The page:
Соответствующая норма
Peru
Practice Relating to Rule 50. Destruction and Seizure of Property of an Adversary
Peru’s Human Rights Charter of the Security Forces (1991) provides that it is forbidden to cause more destruction than is required by the mission. 
Peru, Derechos Humanos: Decálogo de las Fuerzas del Orden, Comando Conjunto de las Fuerzas Armadas, Ministerio de Defensa, Ejército Peruano, 1991, p. 11.
Peru’s IHL Manual (2004) states: “Civilian objects … can only be requisitioned if their use gives the adversary a military advantage.” 
Peru, Manual de Derecho Internacional Humanitario para las Fuerzas Armadas, Resolución Ministerial Nº 1394-2004-DE/CCFFAA/CDIH-FFAA, Lima, 1 December 2004, § 18.
The manual further states:
The destruction of property must always be justified by military necessity. This means that the property in question must be a military objective or that it must be damaged or destroyed in order to construct military defensive works or systems. It is not permitted to destroy or damage property simply to prevent it being used by civilians or to drive them away. 
Peru, Manual de Derecho Internacional Humanitario para las Fuerzas Armadas, Resolución Ministerial Nº 1394-2004-DE/CCFFAA/CDIH-FFAA, Lima, 1 December 2004, § 30.o.
Peru’s IHL and Human Rights Manual (2010) states: “Civilian objects … can only be requisitioned if their use gives the adversary a military advantage.” 
Peru, Manual de Derecho Internacional Humanitario y Derechos Humanos para las Fuerzas Armadas, Resolución Ministerial No. 049-2010/DE/VPD, Lima, 21 May 2010, § 19, p. 224.
The manual also states:
The destruction of property must always be justified by military necessity. This means that the property in question must be a military objective or that it must be damaged or destroyed in order to construct military defensive works or systems. It is not permitted to destroy or damage property simply to prevent it being used by civilians or to drive them away. 
Peru, Manual de Derecho Internacional Humanitario y Derechos Humanos para las Fuerzas Armadas, Resolución Ministerial No. 049-2010/DE/VPD, Lima, 21 May 2010, § 31(p), p. 247; see also § 61, p. 264.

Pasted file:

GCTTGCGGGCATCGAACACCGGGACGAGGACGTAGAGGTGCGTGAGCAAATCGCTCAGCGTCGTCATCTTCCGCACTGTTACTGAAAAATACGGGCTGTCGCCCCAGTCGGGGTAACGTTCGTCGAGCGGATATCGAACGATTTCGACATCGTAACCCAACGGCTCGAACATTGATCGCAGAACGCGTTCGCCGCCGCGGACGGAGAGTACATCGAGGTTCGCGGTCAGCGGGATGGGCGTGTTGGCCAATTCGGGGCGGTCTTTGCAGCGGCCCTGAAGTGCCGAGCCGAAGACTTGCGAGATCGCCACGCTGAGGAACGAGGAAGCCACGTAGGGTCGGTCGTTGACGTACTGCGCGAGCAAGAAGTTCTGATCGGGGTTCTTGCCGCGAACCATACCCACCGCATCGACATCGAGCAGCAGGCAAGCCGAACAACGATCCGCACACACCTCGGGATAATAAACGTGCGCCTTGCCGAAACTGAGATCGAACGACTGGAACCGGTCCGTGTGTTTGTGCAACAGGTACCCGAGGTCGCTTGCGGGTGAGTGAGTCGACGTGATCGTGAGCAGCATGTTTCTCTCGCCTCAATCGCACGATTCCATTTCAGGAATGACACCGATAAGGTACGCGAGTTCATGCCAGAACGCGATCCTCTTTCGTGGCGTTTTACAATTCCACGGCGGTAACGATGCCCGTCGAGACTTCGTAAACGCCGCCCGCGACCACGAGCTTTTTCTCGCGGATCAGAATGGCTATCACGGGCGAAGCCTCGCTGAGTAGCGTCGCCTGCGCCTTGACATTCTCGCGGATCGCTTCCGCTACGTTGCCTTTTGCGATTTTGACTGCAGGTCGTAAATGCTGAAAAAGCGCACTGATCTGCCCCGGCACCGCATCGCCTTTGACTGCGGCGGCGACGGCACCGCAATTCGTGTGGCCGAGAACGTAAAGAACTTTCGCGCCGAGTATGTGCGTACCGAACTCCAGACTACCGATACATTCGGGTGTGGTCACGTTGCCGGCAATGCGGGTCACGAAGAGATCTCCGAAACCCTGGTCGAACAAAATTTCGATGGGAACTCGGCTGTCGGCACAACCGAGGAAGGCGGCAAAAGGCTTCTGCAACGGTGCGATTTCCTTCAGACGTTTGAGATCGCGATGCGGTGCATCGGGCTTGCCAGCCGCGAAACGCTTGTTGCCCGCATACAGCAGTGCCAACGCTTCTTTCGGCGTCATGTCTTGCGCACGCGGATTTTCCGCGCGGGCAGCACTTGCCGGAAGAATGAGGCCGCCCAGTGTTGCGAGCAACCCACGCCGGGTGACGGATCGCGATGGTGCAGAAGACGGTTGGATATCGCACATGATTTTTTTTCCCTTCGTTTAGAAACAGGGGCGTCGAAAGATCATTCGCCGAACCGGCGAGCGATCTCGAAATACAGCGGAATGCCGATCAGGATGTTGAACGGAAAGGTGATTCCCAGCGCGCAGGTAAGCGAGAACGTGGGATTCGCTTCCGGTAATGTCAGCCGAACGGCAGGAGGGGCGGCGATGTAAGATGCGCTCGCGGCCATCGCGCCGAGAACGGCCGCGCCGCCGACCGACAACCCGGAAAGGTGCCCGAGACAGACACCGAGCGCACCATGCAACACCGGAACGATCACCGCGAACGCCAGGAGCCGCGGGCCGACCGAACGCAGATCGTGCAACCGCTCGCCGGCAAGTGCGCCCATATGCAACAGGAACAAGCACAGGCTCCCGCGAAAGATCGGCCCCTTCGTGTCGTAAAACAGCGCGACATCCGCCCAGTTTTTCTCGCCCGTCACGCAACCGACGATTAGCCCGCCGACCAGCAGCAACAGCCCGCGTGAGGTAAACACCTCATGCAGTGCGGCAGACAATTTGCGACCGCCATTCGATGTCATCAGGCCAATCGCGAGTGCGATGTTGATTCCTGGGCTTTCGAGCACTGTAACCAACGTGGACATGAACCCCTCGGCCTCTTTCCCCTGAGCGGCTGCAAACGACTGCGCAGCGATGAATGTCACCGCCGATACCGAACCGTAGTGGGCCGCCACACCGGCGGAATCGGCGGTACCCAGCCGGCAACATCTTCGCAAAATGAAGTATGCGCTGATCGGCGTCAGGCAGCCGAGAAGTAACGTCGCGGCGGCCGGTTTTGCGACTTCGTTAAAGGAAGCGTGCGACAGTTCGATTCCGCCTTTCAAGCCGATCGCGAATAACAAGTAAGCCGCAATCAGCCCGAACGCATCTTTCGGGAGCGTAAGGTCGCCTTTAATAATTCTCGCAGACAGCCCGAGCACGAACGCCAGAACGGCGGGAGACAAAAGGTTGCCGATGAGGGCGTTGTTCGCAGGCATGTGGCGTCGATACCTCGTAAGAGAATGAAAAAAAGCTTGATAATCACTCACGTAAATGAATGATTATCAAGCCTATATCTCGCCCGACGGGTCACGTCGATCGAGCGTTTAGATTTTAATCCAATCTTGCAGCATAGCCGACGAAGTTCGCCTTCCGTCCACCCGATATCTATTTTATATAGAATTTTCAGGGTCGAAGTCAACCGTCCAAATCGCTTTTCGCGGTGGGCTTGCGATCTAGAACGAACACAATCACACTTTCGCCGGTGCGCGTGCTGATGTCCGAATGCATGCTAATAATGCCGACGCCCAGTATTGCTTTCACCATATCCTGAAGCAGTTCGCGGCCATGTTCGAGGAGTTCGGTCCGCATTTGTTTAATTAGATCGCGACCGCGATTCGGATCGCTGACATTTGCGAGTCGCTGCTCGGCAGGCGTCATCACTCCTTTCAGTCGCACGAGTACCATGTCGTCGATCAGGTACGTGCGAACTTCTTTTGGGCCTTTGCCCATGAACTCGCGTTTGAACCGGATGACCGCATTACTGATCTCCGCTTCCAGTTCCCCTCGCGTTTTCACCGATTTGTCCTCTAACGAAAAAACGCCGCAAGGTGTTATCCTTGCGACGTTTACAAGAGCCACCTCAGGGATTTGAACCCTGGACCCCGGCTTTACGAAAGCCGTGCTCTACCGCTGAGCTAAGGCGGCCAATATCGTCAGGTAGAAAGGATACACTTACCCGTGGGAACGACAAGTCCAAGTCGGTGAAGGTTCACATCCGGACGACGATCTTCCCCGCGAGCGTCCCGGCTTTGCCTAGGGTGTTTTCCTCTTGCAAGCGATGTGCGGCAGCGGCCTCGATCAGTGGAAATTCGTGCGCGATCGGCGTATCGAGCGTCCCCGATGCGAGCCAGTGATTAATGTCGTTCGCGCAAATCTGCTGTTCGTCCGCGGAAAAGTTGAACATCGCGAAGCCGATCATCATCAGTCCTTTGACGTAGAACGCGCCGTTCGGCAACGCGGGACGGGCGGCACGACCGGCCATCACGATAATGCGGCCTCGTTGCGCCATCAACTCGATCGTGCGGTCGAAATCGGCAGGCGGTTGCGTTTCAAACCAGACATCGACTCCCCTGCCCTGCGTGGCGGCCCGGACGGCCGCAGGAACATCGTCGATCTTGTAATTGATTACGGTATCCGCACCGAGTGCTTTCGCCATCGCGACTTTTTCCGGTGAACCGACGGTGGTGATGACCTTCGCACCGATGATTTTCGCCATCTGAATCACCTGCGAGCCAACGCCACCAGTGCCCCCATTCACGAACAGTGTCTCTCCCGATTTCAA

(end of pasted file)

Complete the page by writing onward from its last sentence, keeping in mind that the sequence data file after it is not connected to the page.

Peru’s Code of Military Justice (1980) provides that it is a punishable offence for a soldier “to destroy without necessity buildings or other property” in time of war. 
Peru, Code of Military Justice, 1980, Article 95(4).
Peru’s Military and Police Criminal Code (2010), in a chapter entitled “Crimes committed during states of emergency and against international humanitarian law”, states:
Article 82. - Plunder, appropriation and destruction
A member of the military or the police shall be punished with deprivation of liberty of not less than five and not more than ten years if, in a state of emergency and when the Armed Forces assume control of the internal order, he or she destroys, appropriates or seizes objects in a way that is not justified by the requirements of the military or political operation or mission.
Article 83. - Arbitrary confiscation
A member of the military or the police shall be punished with deprivation of liberty of not less than three and not more than five years if, in a state of emergency and when the Armed Forces assume control of the internal order, he or she orders or carries out confiscations in a way that is not justified by the requirements of the military or political operation or mission.
Article 84. - Confiscation by omitting formalities
A member of the military or the police shall be punished with deprivation of liberty of not less than one and not more than three years if, in a state of emergency and when the Armed Forces assume control of the internal order, he or she carries out confiscations without complying with the legal formalities and without being obliged to confiscate by the particular circumstances.
Article 85. - Extortion
A member of the military or the police shall be punished with deprivation of liberty of not less than three and not more than five years if, in a state of emergency and when the Armed Forces assume control of the internal order, he or she obliges a member or several members of the civilian population to hand over or to make available any kind of object or to sign or hand in documents that have legal effects.
Article 86. - Unlawful taxes
A member of the military or the police shall be punished with deprivation of liberty of not less than three and not more than five years if, in a state of emergency and when the Armed Forces assume control of the internal order, he or she establishes taxes without legal basis and just reason. 
Peru, Military and Police Criminal Code, 2010, Articles 82–86.